Tyler Ross is a musician who parks cars in his spare time — and for spare change. Shaved head, standard-issue polo shirt, khakis and Ray-Bans to shield the beating sun, he looks like the quintessential valet guy. Having been in the game for about a year, slick rides barely faze him.
"It's always funny because people are like, 'you park Mercedes and BMWs?' And I'm like 'Yeah, I park a hundred of those, they're not nice any more, ya know? I park Aston Martins and Bentleys and stuff,'" says Ross, who personally drives a Toyota Matrix.
Ross is among hundreds of part-time valet workers who have found employment in Nashville's valet boom. In the city's urban core, where Ross mostly works, searching for a spot feels like a treasure hunt, and that spells big opportunity for purveyors of parking assistance.
According to city records, there were a little more than a dozen valet locations in 2011. That number is on track to triple by year's end.
When David Purcell was planning the development of his burger joint Pour House, parking availability wasn't foremost on his mind. But that quickly changed.
"You look at your lot, and you go, 'OK, I have plenty of parking,' until you actually open and look at the space you're trying to fill," Purcell says. Other restaurant owners echoed that: public parking is getting harder and harder to find while, for many business owners, the prospect of purchasing a separate lot is not manageable. So Purcell pays a valet company to take care of it.
"If you own a parking lot, it's a license to print money," Purcell says. "Had to do it all over again, I'd probably be in a different business."
Fred Kane, a land broker with Cassidy Turley, says he hears from restaurant owners all the time who would like to buy land for parking, but it's rarely available. When it is, the price is astronomical — a reflection of steadily rising land values all around Nashville's hip neighborhoods. He recalls selling a piece of land to some investors.
"I go, 'Guys, this is the last $20-a-foot dirt in Nashville,'" Kane says. "Now the stuff around there is $90 to a $100."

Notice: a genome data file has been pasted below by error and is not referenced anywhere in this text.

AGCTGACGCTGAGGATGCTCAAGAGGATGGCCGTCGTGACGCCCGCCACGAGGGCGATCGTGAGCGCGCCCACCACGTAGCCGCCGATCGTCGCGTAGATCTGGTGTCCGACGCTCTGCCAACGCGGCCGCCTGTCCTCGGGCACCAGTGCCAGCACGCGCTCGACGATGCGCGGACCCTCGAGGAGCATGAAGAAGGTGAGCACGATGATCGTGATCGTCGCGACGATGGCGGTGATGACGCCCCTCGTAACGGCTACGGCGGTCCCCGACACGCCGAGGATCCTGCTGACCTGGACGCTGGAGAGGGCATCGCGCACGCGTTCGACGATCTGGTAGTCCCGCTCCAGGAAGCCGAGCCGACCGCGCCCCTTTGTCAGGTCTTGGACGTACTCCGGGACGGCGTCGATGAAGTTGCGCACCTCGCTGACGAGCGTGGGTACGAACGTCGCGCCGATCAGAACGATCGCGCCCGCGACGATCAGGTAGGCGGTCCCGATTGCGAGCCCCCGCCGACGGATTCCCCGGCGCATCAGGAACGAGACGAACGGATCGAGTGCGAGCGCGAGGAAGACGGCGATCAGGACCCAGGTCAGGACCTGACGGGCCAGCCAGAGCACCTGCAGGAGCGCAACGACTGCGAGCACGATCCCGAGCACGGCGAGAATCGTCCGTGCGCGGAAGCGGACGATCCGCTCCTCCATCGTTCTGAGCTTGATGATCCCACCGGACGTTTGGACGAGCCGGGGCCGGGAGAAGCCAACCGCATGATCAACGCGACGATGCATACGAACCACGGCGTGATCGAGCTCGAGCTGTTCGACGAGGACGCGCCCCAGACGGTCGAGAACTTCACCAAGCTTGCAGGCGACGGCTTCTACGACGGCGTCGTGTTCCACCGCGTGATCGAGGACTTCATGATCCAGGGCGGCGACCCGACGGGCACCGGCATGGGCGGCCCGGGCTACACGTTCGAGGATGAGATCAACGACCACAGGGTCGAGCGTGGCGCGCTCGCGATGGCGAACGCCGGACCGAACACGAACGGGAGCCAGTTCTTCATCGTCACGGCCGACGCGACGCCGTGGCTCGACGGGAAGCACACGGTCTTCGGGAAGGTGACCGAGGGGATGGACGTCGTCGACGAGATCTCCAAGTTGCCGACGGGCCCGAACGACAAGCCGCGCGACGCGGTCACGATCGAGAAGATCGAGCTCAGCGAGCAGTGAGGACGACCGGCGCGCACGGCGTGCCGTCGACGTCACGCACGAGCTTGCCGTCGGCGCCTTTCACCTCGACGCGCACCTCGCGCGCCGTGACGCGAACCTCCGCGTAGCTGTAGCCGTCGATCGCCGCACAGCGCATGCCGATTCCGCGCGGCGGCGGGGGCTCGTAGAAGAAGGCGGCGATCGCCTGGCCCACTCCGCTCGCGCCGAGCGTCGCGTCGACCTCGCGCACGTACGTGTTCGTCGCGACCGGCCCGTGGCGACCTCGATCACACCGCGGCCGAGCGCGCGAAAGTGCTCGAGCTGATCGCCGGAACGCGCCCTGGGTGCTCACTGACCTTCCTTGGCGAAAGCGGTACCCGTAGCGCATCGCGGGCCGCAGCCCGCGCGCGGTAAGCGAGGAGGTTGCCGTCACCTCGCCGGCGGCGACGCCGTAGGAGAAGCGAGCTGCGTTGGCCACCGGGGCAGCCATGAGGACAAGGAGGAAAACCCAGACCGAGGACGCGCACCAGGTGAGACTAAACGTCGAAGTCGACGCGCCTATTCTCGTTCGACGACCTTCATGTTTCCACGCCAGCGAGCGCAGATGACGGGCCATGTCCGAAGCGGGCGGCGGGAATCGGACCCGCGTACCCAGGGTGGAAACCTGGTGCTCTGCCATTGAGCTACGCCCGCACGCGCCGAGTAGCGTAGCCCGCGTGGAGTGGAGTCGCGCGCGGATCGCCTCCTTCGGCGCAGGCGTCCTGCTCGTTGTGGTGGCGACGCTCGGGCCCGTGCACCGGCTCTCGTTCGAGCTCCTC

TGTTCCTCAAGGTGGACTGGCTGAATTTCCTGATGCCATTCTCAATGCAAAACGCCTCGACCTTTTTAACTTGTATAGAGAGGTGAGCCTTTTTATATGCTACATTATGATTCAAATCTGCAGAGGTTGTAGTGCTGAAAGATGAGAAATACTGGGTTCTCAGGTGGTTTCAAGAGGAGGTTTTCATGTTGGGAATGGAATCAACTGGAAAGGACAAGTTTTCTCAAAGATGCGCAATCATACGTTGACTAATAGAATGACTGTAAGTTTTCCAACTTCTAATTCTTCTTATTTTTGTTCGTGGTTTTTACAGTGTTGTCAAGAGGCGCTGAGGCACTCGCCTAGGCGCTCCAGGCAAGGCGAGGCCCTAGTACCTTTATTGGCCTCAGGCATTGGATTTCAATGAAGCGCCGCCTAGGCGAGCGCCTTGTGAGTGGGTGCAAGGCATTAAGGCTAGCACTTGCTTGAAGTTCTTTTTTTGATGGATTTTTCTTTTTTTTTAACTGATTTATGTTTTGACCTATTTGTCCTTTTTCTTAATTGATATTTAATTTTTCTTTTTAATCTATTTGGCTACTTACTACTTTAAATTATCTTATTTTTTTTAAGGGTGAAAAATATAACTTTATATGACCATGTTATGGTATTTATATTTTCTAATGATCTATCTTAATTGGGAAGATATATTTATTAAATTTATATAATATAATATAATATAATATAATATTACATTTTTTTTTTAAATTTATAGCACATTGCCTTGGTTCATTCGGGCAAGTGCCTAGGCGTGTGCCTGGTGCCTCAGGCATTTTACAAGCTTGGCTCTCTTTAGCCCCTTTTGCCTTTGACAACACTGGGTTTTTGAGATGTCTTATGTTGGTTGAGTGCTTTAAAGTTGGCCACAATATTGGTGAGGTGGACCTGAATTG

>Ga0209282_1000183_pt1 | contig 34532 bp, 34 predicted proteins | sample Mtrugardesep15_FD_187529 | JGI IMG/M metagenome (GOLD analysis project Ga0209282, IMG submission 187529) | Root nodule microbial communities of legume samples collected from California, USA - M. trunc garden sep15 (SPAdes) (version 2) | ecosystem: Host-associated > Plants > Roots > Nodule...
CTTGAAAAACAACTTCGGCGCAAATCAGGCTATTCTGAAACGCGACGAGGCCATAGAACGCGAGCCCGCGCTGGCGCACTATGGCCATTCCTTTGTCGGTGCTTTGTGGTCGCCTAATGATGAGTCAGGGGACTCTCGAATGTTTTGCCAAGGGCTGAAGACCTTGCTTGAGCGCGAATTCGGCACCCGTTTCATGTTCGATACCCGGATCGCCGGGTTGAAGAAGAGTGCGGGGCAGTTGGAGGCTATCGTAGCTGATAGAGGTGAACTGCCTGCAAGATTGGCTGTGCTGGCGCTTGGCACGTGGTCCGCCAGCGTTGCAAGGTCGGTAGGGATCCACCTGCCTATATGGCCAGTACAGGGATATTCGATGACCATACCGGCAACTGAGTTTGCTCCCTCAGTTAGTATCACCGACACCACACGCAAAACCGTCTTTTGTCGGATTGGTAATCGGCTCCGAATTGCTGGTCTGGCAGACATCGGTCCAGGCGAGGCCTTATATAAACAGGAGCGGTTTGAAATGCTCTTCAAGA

Kane says big returns on investment don't come from stand-alone parking garages, so for developers, it's not an easy sell. It's more palatable for an investor when the project is at least partially publicly-financed. Even with some public support, though, lenders consider a parking garage a risky bet.
"Nobody is going to lend them the money to build the $15 million, $20 million parking deck, until the demand is there," Kane says, adding that what drivers perceive as high demand and what banks perceive as high demand are vastly different.
Right now, valets have a big advantage.
Here's how it works:
When a restaurant applies for a permit from the city, the owners have to show how they're going to supply parking. The city generally requires one parking space per 1,000 square feet of floor space. That's not much.
Kane says many restaurants are outsourcing all parking obligations to valet companies. When a business applies for a permit, an owner shows city officials a contract stating that the valet company will handle parking.
When restaurants offload parking to valet companies, parking lot owners get a payday, since they're leasing space. Then Tyler Ross gets a call a to work. The valet boom is great for him, but in the end, it's very much a service industry job.
"The famous 'crumble up the one dollar bill so it looks like you're giving more but it's really one dollar' — yeah, that happens all the time," Ross says.
His wage is like a restaurant server's, based on tips. He says three bucks is the average. "Two sometimes, like, nothing wrong with two," he says.
Catching his breath after parking in a lot about a block away, Ross says the inside of a person's car is a telling portal into their personality.
"Some people are kind of embarrassed about the inside of their car," he says. "But I try not to pay attention to it, because I've seen it all."